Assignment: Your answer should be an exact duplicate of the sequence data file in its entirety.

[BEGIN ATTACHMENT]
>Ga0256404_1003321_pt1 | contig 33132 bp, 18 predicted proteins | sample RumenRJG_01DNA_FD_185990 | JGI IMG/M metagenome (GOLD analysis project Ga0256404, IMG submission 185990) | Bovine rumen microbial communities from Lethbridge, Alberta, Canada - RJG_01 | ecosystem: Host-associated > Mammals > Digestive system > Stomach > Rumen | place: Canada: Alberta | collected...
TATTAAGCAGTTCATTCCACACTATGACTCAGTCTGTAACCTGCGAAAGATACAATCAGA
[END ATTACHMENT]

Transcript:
>Ga0256404_1003321_pt1 | contig 33132 bp, 18 predicted proteins | sample RumenRJG_01DNA_FD_185990 | JGI IMG/M metagenome (GOLD analysis project Ga0256404, IMG submission 185990) | Bovine rumen microbial communities from Lethbridge, Alberta, Canada - RJG_01 | ecosystem: Host-associated > Mammals > Digestive system > Stomach > Rumen | place: Canada: Alberta | collected...
TATTAAGCAGTTCATTCCACACTATGACTCAGTCTGTAACCTGCGAAAGATACAATCAGA